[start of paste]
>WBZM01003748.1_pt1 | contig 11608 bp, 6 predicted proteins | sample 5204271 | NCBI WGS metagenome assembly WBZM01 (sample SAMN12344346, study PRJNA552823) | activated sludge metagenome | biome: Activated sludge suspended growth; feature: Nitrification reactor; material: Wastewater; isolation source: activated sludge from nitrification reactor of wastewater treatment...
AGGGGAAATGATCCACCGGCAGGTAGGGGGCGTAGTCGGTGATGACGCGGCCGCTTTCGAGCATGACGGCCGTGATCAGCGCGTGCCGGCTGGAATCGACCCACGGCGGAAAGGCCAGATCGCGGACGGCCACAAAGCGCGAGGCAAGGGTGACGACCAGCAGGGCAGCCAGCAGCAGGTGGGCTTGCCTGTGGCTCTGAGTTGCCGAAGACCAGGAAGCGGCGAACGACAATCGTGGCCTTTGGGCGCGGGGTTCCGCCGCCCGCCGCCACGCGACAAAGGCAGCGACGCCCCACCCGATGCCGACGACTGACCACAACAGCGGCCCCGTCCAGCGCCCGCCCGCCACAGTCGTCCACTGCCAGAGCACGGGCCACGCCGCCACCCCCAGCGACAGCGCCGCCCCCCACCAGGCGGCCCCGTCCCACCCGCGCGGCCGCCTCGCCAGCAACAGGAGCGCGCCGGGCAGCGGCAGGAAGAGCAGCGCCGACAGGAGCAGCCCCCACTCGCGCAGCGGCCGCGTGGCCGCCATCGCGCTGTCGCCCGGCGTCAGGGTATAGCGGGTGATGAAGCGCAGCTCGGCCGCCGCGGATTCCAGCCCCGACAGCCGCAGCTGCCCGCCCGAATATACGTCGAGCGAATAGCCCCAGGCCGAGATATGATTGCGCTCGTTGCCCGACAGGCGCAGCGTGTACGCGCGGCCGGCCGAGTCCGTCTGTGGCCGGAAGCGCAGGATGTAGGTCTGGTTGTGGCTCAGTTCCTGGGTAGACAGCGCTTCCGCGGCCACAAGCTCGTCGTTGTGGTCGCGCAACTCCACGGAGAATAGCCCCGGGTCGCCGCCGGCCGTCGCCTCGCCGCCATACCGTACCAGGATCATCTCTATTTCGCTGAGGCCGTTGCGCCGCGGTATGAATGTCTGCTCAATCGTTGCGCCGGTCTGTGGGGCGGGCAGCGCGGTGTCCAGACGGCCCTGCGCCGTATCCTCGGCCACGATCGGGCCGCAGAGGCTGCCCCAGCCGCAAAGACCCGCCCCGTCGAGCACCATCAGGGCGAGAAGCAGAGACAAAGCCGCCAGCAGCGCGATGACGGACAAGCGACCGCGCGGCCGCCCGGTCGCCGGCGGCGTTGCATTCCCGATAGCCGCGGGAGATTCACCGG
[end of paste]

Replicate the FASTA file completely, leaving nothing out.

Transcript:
>WBZM01003748.1_pt1 | contig 11608 bp, 6 predicted proteins | sample 5204271 | NCBI WGS metagenome assembly WBZM01 (sample SAMN12344346, study PRJNA552823) | activated sludge metagenome | biome: Activated sludge suspended growth; feature: Nitrification reactor; material: Wastewater; isolation source: activated sludge from nitrification reactor of wastewater treatment...
AGGGGAAATGATCCACCGGCAGGTAGGGGGCGTAGTCGGTGATGACGCGGCCGCTTTCGAGCATGACGGCCGTGATCAGCGCGTGCCGGCTGGAATCGACCCACGGCGGAAAGGCCAGATCGCGGACGGCCACAAAGCGCGAGGCAAGGGTGACGACCAGCAGGGCAGCCAGCAGCAGGTGGGCTTGCCTGTGGCTCTGAGTTGCCGAAGACCAGGAAGCGGCGAACGACAATCGTGGCCTTTGGGCGCGGGGTTCCGCCGCCCGCCGCCACGCGACAAAGGCAGCGACGCCCCACCCGATGCCGACGACTGACCACAACAGCGGCCCCGTCCAGCGCCCGCCCGCCACAGTCGTCCACTGCCAGAGCACGGGCCACGCCGCCACCCCCAGCGACAGCGCCGCCCCCCACCAGGCGGCCCCGTCCCACCCGCGCGGCCGCCTCGCCAGCAACAGGAGCGCGCCGGGCAGCGGCAGGAAGAGCAGCGCCGACAGGAGCAGCCCCCACTCGCGCAGCGGCCGCGTGGCCGCCATCGCGCTGTCGCCCGGCGTCAGGGTATAGCGGGTGATGAAGCGCAGCTCGGCCGCCGCGGATTCCAGCCCCGACAGCCGCAGCTGCCCGCCCGAATATACGTCGAGCGAATAGCCCCAGGCCGAGATATGATTGCGCTCGTTGCCCGACAGGCGCAGCGTGTACGCGCGGCCGGCCGAGTCCGTCTGTGGCCGGAAGCGCAGGATGTAGGTCTGGTTGTGGCTCAGTTCCTGGGTAGACAGCGCTTCCGCGGCCACAAGCTCGTCGTTGTGGTCGCGCAACTCCACGGAGAATAGCCCCGGGTCGCCGCCGGCCGTCGCCTCGCCGCCATACCGTACCAGGATCATCTCTATTTCGCTGAGGCCGTTGCGCCGCGGTATGAATGTCTGCTCAATCGTTGCGCCGGTCTGTGGGGCGGGCAGCGCGGTGTCCAGACGGCCCTGCGCCGTATCCTCGGCCACGATCGGGCCGCAGAGGCTGCCCCAGCCGCAAAGACCCGCCCCGTCGAGCACCATCAGGGCGAGAAGCAGAGACAAAGCCGCCAGCAGCGCGATGACGGACAAGCGACCGCGCGGCCGCCCGGTCGCCGGCGGCGTTGCATTCCCGATAGCCGCGGGAGATTCACCGG